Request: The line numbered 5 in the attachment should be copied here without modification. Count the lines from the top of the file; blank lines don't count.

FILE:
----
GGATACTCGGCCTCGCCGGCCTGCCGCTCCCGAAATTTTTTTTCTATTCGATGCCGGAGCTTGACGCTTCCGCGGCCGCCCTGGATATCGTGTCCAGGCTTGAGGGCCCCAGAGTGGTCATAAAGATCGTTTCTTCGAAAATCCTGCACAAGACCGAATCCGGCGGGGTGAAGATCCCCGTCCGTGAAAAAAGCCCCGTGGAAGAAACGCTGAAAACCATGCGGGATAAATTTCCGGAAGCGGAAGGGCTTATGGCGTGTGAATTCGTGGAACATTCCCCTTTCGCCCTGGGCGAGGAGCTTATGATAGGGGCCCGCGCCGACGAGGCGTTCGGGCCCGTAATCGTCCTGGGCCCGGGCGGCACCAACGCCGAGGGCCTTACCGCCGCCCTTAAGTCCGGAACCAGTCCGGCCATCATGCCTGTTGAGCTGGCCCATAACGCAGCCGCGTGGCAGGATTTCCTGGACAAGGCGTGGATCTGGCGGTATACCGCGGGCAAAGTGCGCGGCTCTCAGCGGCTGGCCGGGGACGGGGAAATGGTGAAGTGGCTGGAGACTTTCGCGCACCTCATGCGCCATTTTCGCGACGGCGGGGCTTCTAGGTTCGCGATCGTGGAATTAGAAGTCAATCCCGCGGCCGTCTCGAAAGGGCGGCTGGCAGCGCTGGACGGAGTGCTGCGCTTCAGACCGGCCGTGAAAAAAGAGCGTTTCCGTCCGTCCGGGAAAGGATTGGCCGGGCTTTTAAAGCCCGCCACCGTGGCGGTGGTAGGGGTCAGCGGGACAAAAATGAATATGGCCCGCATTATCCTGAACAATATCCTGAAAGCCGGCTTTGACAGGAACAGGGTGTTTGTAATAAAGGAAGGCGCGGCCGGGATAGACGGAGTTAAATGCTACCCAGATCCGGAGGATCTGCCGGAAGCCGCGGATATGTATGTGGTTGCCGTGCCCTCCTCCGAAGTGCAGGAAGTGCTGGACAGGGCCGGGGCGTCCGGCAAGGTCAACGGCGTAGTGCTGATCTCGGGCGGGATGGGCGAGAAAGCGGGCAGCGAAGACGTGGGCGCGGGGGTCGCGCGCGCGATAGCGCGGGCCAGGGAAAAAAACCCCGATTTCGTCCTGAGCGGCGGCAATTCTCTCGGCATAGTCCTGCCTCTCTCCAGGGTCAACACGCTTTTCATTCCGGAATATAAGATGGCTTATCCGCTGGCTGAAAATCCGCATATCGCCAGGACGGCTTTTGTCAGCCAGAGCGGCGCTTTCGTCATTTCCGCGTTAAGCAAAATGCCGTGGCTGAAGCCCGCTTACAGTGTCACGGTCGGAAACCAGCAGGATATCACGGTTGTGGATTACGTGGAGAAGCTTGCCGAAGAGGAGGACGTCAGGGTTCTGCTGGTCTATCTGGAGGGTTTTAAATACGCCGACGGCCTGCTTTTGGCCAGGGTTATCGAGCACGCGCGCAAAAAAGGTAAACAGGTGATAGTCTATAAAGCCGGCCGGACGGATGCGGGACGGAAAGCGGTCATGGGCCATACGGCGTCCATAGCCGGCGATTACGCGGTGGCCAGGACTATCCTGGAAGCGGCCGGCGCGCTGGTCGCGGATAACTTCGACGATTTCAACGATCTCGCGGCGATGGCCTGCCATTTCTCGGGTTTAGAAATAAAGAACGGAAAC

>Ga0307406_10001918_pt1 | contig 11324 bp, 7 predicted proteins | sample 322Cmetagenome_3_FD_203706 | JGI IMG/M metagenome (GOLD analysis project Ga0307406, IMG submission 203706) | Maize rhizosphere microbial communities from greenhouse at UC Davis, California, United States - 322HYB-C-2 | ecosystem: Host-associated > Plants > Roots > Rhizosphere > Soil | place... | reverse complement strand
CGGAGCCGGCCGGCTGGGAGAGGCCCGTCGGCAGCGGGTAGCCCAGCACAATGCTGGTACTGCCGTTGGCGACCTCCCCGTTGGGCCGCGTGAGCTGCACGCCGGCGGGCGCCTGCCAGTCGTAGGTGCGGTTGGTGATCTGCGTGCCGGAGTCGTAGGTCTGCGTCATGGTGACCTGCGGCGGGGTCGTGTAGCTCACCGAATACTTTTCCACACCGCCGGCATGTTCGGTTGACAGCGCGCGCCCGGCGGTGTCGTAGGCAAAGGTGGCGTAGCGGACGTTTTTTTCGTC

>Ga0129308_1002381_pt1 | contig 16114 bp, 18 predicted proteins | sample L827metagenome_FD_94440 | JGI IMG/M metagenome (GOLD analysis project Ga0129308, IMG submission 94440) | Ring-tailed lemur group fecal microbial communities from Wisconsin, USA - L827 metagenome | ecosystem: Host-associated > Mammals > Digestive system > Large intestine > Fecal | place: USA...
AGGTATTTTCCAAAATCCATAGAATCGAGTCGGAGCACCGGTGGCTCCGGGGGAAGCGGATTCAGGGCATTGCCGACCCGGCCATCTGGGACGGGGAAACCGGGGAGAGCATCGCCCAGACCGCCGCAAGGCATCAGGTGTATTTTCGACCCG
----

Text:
AGGTATTTTCCAAAATCCATAGAATCGAGTCGGAGCACCGGTGGCTCCGGGGGAAGCGGATTCAGGGCATTGCCGACCCGGCCATCTGGGACGGGGAAACCGGGGAGAGCATCGCCCAGACCGCCGCAAGGCATCAGGTGTATTTTCGACCCG